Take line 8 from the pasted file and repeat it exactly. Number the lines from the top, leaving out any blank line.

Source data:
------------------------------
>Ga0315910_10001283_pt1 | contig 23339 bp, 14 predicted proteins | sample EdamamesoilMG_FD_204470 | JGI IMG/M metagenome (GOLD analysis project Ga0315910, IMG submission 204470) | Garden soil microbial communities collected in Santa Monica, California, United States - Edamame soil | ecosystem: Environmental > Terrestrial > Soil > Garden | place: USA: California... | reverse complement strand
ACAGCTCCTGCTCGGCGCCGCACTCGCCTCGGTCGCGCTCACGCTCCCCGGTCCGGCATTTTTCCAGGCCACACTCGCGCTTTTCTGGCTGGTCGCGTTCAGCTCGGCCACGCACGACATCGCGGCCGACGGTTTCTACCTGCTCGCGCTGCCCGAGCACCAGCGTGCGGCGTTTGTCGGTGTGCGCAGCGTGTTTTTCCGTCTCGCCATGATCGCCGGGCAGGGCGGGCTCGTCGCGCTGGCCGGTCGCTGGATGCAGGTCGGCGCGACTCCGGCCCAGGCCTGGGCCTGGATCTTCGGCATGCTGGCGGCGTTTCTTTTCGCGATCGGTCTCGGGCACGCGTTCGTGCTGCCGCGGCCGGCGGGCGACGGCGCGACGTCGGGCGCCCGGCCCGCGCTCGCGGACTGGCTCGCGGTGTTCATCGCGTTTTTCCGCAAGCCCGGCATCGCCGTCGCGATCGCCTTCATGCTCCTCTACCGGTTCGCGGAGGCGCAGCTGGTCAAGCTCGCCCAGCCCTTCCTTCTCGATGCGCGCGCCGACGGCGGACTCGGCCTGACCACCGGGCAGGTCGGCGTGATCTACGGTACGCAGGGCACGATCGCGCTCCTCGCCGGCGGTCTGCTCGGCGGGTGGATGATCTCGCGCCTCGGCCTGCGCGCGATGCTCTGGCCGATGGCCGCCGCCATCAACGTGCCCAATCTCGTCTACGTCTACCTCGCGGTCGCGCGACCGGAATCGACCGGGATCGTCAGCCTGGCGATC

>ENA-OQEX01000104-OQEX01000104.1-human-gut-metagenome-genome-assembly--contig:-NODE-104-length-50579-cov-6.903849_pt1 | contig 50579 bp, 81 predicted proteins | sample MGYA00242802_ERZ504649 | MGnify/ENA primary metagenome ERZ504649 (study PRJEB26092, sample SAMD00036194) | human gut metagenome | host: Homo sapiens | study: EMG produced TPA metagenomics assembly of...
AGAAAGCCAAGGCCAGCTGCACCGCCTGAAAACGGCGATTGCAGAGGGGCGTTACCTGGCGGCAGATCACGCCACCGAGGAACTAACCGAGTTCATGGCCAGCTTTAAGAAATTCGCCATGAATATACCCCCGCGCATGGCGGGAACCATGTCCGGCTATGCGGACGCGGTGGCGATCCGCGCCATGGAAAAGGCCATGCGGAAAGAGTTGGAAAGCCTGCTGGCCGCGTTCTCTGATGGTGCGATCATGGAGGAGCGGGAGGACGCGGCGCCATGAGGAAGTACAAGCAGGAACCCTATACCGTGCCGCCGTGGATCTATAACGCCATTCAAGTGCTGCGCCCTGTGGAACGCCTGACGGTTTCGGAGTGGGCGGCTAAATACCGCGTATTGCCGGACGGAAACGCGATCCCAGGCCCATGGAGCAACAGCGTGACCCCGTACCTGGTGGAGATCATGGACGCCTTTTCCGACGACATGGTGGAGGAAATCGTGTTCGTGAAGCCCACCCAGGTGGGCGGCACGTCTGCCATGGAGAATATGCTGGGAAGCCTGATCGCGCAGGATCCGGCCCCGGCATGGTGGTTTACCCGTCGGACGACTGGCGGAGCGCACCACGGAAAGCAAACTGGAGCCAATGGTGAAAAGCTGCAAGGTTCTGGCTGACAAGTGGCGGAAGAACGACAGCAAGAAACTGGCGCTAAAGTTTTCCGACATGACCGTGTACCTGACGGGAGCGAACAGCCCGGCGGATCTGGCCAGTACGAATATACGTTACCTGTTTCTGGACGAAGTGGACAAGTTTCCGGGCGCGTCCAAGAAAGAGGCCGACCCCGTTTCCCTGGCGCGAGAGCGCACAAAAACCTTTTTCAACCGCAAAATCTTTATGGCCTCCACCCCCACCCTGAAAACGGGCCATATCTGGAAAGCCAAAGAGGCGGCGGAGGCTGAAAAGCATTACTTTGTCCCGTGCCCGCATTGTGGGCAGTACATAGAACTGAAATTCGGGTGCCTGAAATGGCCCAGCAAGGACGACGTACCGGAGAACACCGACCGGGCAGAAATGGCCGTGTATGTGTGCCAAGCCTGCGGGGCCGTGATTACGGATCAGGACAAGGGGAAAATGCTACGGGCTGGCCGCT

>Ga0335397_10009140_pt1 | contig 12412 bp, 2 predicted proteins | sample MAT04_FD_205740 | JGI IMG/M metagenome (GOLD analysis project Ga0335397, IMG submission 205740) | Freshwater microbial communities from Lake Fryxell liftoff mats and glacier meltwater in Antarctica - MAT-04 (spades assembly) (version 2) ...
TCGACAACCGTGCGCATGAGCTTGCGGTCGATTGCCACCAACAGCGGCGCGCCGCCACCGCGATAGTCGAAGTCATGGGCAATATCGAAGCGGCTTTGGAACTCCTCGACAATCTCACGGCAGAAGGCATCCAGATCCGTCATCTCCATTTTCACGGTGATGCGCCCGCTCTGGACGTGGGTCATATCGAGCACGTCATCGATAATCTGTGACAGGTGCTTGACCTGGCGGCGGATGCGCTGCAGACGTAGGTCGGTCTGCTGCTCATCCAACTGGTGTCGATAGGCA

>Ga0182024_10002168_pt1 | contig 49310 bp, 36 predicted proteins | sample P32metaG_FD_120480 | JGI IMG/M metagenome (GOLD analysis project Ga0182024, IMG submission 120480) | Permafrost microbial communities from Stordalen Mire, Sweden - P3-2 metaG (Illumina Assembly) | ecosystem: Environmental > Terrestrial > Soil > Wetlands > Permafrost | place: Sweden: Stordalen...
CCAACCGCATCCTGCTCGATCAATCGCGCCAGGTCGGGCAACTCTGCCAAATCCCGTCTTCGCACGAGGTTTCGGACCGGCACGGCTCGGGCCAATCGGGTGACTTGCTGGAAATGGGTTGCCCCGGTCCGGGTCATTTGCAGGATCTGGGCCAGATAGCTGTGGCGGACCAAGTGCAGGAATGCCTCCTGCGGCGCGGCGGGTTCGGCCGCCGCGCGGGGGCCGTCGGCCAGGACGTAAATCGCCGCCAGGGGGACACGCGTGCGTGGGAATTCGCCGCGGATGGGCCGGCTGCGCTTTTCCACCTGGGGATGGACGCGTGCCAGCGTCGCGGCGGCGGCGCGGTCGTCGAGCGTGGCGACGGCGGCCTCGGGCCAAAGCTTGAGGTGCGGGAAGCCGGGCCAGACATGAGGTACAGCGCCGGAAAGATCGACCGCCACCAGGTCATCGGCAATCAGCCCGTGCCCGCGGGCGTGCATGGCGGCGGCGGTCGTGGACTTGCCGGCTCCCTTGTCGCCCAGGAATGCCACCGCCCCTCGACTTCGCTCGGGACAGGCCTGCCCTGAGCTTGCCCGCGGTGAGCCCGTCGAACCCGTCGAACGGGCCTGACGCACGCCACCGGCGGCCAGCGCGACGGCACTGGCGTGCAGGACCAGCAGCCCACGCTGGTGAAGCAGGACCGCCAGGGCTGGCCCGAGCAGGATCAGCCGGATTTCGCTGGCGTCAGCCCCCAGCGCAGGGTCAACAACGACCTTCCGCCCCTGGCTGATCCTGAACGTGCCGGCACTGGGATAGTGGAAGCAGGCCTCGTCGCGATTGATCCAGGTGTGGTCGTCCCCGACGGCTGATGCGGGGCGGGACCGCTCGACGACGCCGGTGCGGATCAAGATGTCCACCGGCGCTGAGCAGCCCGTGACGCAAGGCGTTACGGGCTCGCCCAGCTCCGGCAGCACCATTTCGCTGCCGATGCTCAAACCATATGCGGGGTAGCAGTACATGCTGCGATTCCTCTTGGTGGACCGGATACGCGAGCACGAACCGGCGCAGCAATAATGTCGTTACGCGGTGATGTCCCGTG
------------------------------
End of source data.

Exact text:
CCAACCGCATCCTGCTCGATCAATCGCGCCAGGTCGGGCAACTCTGCCAAATCCCGTCTTCGCACGAGGTTTCGGACCGGCACGGCTCGGGCCAATCGGGTGACTTGCTGGAAATGGGTTGCCCCGGTCCGGGTCATTTGCAGGATCTGGGCCAGATAGCTGTGGCGGACCAAGTGCAGGAATGCCTCCTGCGGCGCGGCGGGTTCGGCCGCCGCGCGGGGGCCGTCGGCCAGGACGTAAATCGCCGCCAGGGGGACACGCGTGCGTGGGAATTCGCCGCGGATGGGCCGGCTGCGCTTTTCCACCTGGGGATGGACGCGTGCCAGCGTCGCGGCGGCGGCGCGGTCGTCGAGCGTGGCGACGGCGGCCTCGGGCCAAAGCTTGAGGTGCGGGAAGCCGGGCCAGACATGAGGTACAGCGCCGGAAAGATCGACCGCCACCAGGTCATCGGCAATCAGCCCGTGCCCGCGGGCGTGCATGGCGGCGGCGGTCGTGGACTTGCCGGCTCCCTTGTCGCCCAGGAATGCCACCGCCCCTCGACTTCGCTCGGGACAGGCCTGCCCTGAGCTTGCCCGCGGTGAGCCCGTCGAACCCGTCGAACGGGCCTGACGCACGCCACCGGCGGCCAGCGCGACGGCACTGGCGTGCAGGACCAGCAGCCCACGCTGGTGAAGCAGGACCGCCAGGGCTGGCCCGAGCAGGATCAGCCGGATTTCGCTGGCGTCAGCCCCCAGCGCAGGGTCAACAACGACCTTCCGCCCCTGGCTGATCCTGAACGTGCCGGCACTGGGATAGTGGAAGCAGGCCTCGTCGCGATTGATCCAGGTGTGGTCGTCCCCGACGGCTGATGCGGGGCGGGACCGCTCGACGACGCCGGTGCGGATCAAGATGTCCACCGGCGCTGAGCAGCCCGTGACGCAAGGCGTTACGGGCTCGCCCAGCTCCGGCAGCACCATTTCGCTGCCGATGCTCAAACCATATGCGGGGTAGCAGTACATGCTGCGATTCCTCTTGGTGGACCGGATACGCGAGCACGAACCGGCGCAGCAATAATGTCGTTACGCGGTGATGTCCCGTG